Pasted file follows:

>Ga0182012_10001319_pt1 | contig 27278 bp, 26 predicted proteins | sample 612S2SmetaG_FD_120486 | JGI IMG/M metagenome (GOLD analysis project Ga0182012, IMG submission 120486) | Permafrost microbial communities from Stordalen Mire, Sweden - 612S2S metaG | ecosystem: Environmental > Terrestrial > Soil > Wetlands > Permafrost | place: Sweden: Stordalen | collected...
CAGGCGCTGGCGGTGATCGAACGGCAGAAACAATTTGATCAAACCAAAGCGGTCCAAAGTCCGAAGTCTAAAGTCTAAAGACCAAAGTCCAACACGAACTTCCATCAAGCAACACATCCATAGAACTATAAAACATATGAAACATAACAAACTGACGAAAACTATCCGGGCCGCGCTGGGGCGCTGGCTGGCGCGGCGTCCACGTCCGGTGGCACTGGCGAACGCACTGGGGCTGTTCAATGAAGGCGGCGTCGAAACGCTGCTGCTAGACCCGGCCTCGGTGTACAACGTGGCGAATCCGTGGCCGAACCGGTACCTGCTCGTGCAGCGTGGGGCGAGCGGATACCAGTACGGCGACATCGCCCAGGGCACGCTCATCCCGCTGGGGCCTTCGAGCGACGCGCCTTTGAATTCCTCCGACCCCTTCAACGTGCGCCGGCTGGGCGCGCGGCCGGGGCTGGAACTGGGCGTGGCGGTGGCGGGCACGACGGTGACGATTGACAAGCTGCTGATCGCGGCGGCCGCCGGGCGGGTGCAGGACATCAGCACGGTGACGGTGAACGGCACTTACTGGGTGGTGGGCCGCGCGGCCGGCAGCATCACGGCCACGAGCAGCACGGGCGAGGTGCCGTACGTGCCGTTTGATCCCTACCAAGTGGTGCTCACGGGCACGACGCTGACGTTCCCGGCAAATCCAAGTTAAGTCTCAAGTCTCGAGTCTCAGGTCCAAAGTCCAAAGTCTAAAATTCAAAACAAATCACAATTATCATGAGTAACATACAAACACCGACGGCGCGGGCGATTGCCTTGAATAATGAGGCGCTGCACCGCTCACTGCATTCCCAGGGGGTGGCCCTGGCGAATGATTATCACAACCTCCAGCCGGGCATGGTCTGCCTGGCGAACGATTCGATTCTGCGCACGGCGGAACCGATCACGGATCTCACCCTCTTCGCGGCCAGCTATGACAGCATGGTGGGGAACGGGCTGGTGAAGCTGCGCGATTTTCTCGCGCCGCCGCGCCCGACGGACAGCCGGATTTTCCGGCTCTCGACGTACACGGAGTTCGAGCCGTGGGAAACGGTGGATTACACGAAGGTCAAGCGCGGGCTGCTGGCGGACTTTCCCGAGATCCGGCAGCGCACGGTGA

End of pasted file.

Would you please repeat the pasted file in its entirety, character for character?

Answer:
>Ga0182012_10001319_pt1 | contig 27278 bp, 26 predicted proteins | sample 612S2SmetaG_FD_120486 | JGI IMG/M metagenome (GOLD analysis project Ga0182012, IMG submission 120486) | Permafrost microbial communities from Stordalen Mire, Sweden - 612S2S metaG | ecosystem: Environmental > Terrestrial > Soil > Wetlands > Permafrost | place: Sweden: Stordalen | collected...
CAGGCGCTGGCGGTGATCGAACGGCAGAAACAATTTGATCAAACCAAAGCGGTCCAAAGTCCGAAGTCTAAAGTCTAAAGACCAAAGTCCAACACGAACTTCCATCAAGCAACACATCCATAGAACTATAAAACATATGAAACATAACAAACTGACGAAAACTATCCGGGCCGCGCTGGGGCGCTGGCTGGCGCGGCGTCCACGTCCGGTGGCACTGGCGAACGCACTGGGGCTGTTCAATGAAGGCGGCGTCGAAACGCTGCTGCTAGACCCGGCCTCGGTGTACAACGTGGCGAATCCGTGGCCGAACCGGTACCTGCTCGTGCAGCGTGGGGCGAGCGGATACCAGTACGGCGACATCGCCCAGGGCACGCTCATCCCGCTGGGGCCTTCGAGCGACGCGCCTTTGAATTCCTCCGACCCCTTCAACGTGCGCCGGCTGGGCGCGCGGCCGGGGCTGGAACTGGGCGTGGCGGTGGCGGGCACGACGGTGACGATTGACAAGCTGCTGATCGCGGCGGCCGCCGGGCGGGTGCAGGACATCAGCACGGTGACGGTGAACGGCACTTACTGGGTGGTGGGCCGCGCGGCCGGCAGCATCACGGCCACGAGCAGCACGGGCGAGGTGCCGTACGTGCCGTTTGATCCCTACCAAGTGGTGCTCACGGGCACGACGCTGACGTTCCCGGCAAATCCAAGTTAAGTCTCAAGTCTCGAGTCTCAGGTCCAAAGTCCAAAGTCTAAAATTCAAAACAAATCACAATTATCATGAGTAACATACAAACACCGACGGCGCGGGCGATTGCCTTGAATAATGAGGCGCTGCACCGCTCACTGCATTCCCAGGGGGTGGCCCTGGCGAATGATTATCACAACCTCCAGCCGGGCATGGTCTGCCTGGCGAACGATTCGATTCTGCGCACGGCGGAACCGATCACGGATCTCACCCTCTTCGCGGCCAGCTATGACAGCATGGTGGGGAACGGGCTGGTGAAGCTGCGCGATTTTCTCGCGCCGCCGCGCCCGACGGACAGCCGGATTTTCCGGCTCTCGACGTACACGGAGTTCGAGCCGTGGGAAACGGTGGATTACACGAAGGTCAAGCGCGGGCTGCTGGCGGACTTTCCCGAGATCCGGCAGCGCACGGTGA